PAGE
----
Such an undertaking would have been virtually impossible had not the Lincoln Center offered to fund the entire venture. Shanghai's traditional theatre troupes appear quite affluent compared with most of their counterparts in other parts of China, but the budget for the 20-hour-long New York performance of The Peony Pavilion was at least 10 times that of the most lavish domestic production.

The Lincoln Center performance was a success, but upon its return to China the troupe had to find a workable way to continue staging the spectacular piece at home. It was absolutely essential that it be scaled down: neither the troupe nor the Shanghai Bureau of Culture could afford to stage continued performances on a par with those of New York. While it's true that private disposable income in China, particularly in the coastal areas, has steadily risen in recent years, few people are willing to spend the amount of money on tickets that a profitable run of the full-length Peony Pavilion would have cost.

The Shanghai Kunqu Troupe came up with a mini-version of the work. Although "mini" might be the wrong adjective, since even the downsized version is still some seven hours long and consists of 30 scenes, spread over three nights in performance. But it is a brilliantly staged production that drew a full house throughout its run in Beijing.

The plot of the long work is, of course, quite complex, but the overriding theme is the power of true love. Du Liniang is the young daughter of a wealthy official. Believing that in order to be the best wife possible to whatever educated young man she will eventually marry, her father hires a tutor for her. Liniang is a good girl and applies herself to her studies, but often finds her ridiculously stuffy teacher quite unbearable. Her fun-loving maid, Chunxiang, is of no use whatsoever in helping her to concentrate; she would far rather play practical jokes on the pretentious old scholar than study.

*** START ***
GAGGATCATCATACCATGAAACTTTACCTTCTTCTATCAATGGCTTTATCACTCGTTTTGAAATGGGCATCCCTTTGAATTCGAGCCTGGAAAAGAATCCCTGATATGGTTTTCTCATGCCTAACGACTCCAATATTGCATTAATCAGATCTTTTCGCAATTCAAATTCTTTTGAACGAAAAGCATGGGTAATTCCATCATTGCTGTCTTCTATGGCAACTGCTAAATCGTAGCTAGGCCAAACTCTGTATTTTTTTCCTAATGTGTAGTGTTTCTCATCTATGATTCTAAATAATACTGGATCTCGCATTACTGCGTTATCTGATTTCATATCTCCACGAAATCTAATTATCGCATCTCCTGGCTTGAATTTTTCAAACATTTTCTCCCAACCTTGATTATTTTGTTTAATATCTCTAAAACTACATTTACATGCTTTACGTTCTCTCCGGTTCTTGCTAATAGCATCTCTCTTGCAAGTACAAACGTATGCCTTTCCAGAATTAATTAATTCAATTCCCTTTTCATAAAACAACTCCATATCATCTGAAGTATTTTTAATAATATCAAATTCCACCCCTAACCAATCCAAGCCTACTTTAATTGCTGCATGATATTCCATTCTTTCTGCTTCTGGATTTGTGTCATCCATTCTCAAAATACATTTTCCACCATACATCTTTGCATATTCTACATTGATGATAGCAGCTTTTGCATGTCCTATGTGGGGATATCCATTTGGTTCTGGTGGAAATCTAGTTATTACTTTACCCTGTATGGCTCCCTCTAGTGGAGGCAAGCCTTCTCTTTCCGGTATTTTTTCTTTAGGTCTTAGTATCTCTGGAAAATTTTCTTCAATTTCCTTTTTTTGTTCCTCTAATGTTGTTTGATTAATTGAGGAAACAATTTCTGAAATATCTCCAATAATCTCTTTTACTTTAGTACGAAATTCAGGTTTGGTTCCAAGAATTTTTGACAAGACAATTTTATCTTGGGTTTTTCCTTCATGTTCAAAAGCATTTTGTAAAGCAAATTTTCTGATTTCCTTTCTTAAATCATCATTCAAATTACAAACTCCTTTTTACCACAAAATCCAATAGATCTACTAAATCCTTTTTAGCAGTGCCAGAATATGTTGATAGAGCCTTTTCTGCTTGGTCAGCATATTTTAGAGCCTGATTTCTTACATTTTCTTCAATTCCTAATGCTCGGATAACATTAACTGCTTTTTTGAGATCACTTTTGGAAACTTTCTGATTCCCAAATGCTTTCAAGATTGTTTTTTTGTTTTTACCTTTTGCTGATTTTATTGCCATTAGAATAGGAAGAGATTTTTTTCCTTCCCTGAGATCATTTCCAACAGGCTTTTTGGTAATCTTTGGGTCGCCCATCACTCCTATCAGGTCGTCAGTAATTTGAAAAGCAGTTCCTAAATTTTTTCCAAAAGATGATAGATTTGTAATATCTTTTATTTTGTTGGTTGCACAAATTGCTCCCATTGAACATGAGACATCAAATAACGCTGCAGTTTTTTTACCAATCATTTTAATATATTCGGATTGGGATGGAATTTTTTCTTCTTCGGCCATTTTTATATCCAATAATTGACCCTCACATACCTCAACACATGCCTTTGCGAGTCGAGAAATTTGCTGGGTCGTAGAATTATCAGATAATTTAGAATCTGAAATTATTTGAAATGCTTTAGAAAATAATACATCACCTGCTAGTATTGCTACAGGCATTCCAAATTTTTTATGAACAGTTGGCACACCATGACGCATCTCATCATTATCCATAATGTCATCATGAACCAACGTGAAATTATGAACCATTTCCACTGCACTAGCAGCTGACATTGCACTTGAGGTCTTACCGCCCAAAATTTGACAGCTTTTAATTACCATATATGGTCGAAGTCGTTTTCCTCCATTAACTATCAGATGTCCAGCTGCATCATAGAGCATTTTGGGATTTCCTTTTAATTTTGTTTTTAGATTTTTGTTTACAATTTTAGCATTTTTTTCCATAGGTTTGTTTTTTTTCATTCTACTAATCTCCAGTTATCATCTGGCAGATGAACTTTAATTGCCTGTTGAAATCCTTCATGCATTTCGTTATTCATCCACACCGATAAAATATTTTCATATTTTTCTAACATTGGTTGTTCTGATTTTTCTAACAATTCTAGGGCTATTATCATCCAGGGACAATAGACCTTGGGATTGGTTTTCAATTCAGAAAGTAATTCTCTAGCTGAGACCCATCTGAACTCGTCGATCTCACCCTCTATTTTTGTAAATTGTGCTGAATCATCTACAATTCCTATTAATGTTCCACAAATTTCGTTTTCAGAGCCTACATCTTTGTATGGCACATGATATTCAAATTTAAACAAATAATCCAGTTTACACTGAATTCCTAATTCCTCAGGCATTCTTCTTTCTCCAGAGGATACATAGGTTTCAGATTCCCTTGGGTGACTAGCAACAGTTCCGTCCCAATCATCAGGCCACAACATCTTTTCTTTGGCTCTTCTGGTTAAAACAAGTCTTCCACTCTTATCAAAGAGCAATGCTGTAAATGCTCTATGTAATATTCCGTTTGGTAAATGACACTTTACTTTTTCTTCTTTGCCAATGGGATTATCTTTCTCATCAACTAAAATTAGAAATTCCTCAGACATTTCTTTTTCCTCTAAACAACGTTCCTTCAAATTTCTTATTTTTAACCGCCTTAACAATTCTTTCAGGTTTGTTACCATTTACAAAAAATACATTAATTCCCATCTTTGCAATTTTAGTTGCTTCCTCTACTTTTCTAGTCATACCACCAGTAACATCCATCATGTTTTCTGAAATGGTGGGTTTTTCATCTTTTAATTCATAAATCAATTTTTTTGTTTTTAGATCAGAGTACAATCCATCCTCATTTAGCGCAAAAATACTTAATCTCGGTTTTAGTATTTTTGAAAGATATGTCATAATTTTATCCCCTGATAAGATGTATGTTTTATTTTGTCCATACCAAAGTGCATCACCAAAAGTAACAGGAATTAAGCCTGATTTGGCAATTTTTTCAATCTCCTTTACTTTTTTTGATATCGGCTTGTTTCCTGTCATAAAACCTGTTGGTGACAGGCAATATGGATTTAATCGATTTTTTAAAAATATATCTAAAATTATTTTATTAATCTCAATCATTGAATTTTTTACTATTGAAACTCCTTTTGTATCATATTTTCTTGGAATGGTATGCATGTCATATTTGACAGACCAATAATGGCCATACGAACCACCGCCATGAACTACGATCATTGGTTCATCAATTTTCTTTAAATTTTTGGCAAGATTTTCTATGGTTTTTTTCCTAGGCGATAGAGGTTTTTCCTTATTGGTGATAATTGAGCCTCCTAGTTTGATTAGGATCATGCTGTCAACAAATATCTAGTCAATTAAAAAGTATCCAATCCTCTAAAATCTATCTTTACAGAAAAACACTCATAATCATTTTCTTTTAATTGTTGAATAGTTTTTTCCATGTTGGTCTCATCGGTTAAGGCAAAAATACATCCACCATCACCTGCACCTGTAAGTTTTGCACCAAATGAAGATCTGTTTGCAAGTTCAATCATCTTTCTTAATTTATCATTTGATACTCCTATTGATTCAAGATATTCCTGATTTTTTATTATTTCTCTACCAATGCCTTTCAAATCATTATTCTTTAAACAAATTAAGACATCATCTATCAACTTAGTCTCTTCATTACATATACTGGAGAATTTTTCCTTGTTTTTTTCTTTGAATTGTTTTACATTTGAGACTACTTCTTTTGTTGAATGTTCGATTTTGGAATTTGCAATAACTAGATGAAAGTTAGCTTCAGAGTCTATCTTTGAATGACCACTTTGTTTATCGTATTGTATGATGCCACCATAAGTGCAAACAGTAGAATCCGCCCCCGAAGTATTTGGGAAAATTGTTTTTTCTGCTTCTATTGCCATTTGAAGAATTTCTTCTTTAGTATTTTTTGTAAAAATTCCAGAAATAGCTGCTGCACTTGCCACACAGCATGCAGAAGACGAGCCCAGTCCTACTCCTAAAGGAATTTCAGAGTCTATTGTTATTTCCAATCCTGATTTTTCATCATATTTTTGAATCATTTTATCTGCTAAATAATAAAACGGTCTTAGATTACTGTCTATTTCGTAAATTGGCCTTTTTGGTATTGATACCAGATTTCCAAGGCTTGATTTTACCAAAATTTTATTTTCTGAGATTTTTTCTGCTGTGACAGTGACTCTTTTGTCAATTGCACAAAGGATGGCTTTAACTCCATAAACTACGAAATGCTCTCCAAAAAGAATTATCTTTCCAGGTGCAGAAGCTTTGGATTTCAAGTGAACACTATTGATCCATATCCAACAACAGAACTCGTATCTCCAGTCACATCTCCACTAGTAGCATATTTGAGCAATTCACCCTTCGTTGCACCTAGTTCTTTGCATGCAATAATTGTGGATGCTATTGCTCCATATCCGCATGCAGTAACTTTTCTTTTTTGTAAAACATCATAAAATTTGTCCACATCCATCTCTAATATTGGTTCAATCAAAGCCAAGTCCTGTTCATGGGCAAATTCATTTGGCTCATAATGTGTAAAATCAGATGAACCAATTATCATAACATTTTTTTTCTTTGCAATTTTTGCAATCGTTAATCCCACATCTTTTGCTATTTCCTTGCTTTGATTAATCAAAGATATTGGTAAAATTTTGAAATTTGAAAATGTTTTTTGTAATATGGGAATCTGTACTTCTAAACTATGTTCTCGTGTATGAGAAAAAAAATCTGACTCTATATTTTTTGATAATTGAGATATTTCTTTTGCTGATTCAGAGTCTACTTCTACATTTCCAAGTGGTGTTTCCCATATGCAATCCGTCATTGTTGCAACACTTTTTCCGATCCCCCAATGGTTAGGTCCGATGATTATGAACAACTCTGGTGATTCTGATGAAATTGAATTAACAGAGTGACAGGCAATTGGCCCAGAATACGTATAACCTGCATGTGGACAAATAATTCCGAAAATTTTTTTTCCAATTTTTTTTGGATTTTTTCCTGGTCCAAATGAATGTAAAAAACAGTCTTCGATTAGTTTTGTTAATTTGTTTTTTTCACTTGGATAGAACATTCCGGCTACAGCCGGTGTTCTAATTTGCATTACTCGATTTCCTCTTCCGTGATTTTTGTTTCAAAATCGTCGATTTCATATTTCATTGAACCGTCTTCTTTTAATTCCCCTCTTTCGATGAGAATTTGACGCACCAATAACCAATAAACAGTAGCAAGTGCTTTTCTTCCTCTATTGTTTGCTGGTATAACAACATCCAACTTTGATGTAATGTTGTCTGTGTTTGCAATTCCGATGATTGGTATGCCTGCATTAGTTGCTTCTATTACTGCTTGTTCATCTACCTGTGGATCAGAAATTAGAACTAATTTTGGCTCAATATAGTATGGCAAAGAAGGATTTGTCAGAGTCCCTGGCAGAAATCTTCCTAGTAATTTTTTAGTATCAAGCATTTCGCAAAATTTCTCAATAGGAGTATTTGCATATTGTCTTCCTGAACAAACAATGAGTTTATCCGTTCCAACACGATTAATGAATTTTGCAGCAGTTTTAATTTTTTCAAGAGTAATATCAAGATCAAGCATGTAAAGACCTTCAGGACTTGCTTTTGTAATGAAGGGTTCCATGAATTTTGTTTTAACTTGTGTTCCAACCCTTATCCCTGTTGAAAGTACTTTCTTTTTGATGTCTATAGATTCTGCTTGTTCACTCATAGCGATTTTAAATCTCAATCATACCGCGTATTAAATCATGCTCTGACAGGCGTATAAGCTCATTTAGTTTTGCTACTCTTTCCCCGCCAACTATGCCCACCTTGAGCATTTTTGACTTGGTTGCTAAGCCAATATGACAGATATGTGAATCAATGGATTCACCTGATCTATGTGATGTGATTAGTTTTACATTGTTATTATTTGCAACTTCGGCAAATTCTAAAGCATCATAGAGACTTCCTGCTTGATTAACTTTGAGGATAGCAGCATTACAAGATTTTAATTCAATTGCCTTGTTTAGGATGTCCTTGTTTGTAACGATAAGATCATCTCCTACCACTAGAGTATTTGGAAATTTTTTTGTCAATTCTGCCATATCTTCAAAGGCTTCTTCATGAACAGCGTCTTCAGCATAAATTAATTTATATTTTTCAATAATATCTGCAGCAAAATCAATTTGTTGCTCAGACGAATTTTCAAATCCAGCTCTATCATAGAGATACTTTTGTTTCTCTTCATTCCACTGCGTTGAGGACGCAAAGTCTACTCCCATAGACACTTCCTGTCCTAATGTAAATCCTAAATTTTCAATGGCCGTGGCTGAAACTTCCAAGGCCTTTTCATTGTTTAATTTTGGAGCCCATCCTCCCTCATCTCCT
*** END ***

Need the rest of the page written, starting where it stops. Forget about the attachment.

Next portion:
It is, in fact, Chunxiang who runs in to tell her mistress how lovely the garden is one day. Liniang is normally not allowed to go into the deserted garden, but she is struck by spring fever and cannot resist the lush greenery and colorful blossoms. The girls wander along the paths for a time, then Liniang sits down to rest in the Peony Pavilion while Chunxiang wanders off.

In what is doubtless the most famous scene in the opera, Du Liniang falls asleep and dreams that a handsome young scholar comes to the garden, bearing a sprig of willow in his hand. The two fall in love and spend a romantic afternoon under the trees.